The effects of aviation noise on learning to read
Aviation noise has an effect on the reading performance of children who are in the learning-to-read phase. The connection is linear: the higher the exposure, the greater the negative effect on development. In the second-grade children examined by the study, an increase of the continuous noise level (L Glossary) by ten decibels (L Glossary) delayed learning to read by one month.
An increase of the continuous noise level by 20 decibels led on average to a delay of two months. For the investigation area of the NORAH study, this means that the delay is around two months in the areas with the highest exposure to aviation noise.
What else has an influence on learning to read?
The NORAH Study not only investigated the effects of aviation noise on learning to read but also other factors whose influence on learning is known – for example German-language skills or the number of children's books in the home. This was the only way to determine exactly the extent of the effect of aviation noise on learning to read. With these data the scientists were also able to show that some of the factors investigated in the study had a greater impact than aviation noise on learning to read. For example, children who have a lot of books were four months ahead in reading texts compared with children who do not own their own books. It is not possible to make a direct comparison here, however, because parents can decide themselves how much help they want to give their children in learning to read. They do not have any influence, however, on the aviation noise.
The NORAH scientists were unable to establish any statistically significant connection (L Glossary "Significance") between aviation noise and learning to read in children with a migration background. This result should not, however, lead to any hasty conclusions. The authors of the study suspect that it is due to a statistical effect: it is possible that there are so many factors confounded in this sub-group that it was no longer possible to reliably identify effects of aviation noise. The result certainly does not mean that children with a migration background are insensitive to aviation noise.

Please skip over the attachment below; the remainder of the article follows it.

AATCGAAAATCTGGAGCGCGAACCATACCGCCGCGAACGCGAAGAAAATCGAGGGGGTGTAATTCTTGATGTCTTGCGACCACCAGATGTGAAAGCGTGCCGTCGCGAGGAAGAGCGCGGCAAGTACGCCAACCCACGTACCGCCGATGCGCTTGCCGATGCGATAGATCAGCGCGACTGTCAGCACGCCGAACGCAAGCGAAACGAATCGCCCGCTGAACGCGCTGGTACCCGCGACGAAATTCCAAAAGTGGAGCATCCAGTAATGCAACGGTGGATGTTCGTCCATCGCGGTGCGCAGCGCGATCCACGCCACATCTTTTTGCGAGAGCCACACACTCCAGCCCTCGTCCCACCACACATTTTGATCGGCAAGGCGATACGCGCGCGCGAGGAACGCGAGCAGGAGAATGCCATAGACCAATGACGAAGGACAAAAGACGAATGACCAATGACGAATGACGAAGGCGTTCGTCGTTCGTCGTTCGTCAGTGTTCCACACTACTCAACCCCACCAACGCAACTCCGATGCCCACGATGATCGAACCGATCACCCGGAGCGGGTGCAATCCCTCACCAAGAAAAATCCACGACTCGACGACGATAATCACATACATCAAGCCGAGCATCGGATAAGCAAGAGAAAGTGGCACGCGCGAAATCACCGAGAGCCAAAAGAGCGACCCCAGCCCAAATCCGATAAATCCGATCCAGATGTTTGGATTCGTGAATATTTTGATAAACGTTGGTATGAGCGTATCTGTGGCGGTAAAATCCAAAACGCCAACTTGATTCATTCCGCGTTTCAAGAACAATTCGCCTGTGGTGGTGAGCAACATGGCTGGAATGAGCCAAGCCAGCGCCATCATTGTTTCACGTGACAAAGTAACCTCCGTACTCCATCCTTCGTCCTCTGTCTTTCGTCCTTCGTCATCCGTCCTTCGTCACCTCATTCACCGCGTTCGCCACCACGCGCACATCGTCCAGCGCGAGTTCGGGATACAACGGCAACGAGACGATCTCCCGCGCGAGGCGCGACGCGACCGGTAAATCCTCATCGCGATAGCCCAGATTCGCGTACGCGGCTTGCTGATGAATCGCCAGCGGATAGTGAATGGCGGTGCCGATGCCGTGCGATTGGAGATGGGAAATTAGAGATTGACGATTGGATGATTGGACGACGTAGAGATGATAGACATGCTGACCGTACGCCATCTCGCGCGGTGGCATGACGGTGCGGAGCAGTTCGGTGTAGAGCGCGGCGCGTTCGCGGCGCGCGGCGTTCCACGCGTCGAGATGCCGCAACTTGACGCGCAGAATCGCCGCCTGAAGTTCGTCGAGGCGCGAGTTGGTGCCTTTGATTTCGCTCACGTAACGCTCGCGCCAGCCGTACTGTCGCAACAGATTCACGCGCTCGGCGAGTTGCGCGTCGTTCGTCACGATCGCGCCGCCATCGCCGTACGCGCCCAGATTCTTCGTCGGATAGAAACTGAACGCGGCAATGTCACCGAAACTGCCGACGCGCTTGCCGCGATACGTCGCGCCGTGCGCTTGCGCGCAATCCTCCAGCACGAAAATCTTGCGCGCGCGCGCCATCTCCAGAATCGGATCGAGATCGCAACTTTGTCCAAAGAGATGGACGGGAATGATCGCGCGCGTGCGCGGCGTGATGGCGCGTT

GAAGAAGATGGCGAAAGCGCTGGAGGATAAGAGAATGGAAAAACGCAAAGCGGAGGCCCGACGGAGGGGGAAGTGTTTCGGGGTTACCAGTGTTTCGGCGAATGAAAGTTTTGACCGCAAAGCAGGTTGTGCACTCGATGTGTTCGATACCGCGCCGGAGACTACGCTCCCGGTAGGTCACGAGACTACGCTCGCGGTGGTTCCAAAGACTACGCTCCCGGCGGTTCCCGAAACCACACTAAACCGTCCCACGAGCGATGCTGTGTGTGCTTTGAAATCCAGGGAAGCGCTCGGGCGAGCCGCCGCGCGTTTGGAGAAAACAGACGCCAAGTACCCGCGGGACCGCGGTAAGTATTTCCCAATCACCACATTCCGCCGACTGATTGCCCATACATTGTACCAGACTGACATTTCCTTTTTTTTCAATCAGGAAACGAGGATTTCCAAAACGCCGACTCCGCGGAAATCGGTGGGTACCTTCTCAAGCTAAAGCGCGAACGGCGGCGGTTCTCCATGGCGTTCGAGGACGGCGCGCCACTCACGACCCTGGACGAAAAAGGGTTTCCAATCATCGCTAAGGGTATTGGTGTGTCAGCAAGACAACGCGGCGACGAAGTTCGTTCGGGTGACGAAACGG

If we look at only the children without a migration background, an increase of the continuous noise level by ten decibels led to a delay of 1.5 months in learning to read. This means that the difference between the children most exposed and the children least exposed in the investigation area was three months.
Still unknown: the reasons for the reading deficit
Up to now, researchers have not been able to explain exactly how aviation noise impairs the ability to learn to read. Some scientists suspect that the noise exposure has an effect on the development of the so-called precursor skills – skills that children acquire at a pre-school age. This includes for example "phonological awareness", which allows us to identify the sounds in words, and good listening comprehension. NORAH Study examined this thesis. The result: the scientists were unable to identify any link between aviation noise and the precursor skills.